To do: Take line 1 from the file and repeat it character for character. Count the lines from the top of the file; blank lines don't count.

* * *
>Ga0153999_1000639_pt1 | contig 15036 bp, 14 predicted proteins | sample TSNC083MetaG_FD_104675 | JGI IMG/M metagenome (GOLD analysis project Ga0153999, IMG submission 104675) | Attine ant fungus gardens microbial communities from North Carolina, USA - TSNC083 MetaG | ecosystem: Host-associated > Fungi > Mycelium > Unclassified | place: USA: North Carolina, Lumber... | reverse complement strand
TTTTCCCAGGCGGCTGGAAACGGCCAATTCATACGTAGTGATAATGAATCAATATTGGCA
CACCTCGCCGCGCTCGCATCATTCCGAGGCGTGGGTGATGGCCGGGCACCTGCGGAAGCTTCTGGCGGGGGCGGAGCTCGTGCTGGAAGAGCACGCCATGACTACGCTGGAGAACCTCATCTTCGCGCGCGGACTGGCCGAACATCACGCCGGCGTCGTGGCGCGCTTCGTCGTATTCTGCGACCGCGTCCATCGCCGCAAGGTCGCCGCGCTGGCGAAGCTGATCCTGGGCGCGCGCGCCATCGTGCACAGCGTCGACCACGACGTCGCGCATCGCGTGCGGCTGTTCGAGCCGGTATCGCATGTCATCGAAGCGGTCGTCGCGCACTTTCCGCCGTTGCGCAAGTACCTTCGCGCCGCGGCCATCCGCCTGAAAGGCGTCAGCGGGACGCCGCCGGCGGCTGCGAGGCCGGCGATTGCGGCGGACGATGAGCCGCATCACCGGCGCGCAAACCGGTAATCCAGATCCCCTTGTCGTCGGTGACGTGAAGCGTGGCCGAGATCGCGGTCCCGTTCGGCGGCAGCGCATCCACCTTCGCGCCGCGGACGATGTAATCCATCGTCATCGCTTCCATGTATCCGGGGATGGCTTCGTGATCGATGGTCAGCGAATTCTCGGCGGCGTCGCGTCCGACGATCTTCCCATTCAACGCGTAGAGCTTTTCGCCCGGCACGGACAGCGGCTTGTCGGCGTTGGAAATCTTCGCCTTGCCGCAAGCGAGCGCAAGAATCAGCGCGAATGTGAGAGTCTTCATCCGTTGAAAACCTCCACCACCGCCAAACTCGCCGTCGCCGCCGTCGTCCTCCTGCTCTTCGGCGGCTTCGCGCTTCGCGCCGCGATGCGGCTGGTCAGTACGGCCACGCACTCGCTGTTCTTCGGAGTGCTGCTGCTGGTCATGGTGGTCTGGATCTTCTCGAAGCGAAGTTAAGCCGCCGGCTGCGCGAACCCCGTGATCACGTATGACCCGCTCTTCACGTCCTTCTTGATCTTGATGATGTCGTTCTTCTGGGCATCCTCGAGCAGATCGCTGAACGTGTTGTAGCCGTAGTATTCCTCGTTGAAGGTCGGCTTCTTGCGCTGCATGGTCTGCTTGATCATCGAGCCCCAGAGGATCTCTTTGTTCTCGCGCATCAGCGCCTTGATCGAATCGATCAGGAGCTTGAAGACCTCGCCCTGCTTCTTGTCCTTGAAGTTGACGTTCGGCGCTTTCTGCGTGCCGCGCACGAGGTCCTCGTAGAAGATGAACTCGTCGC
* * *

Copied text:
>Ga0153999_1000639_pt1 | contig 15036 bp, 14 predicted proteins | sample TSNC083MetaG_FD_104675 | JGI IMG/M metagenome (GOLD analysis project Ga0153999, IMG submission 104675) | Attine ant fungus gardens microbial communities from North Carolina, USA - TSNC083 MetaG | ecosystem: Host-associated > Fungi > Mycelium > Unclassified | place: USA: North Carolina, Lumber... | reverse complement strand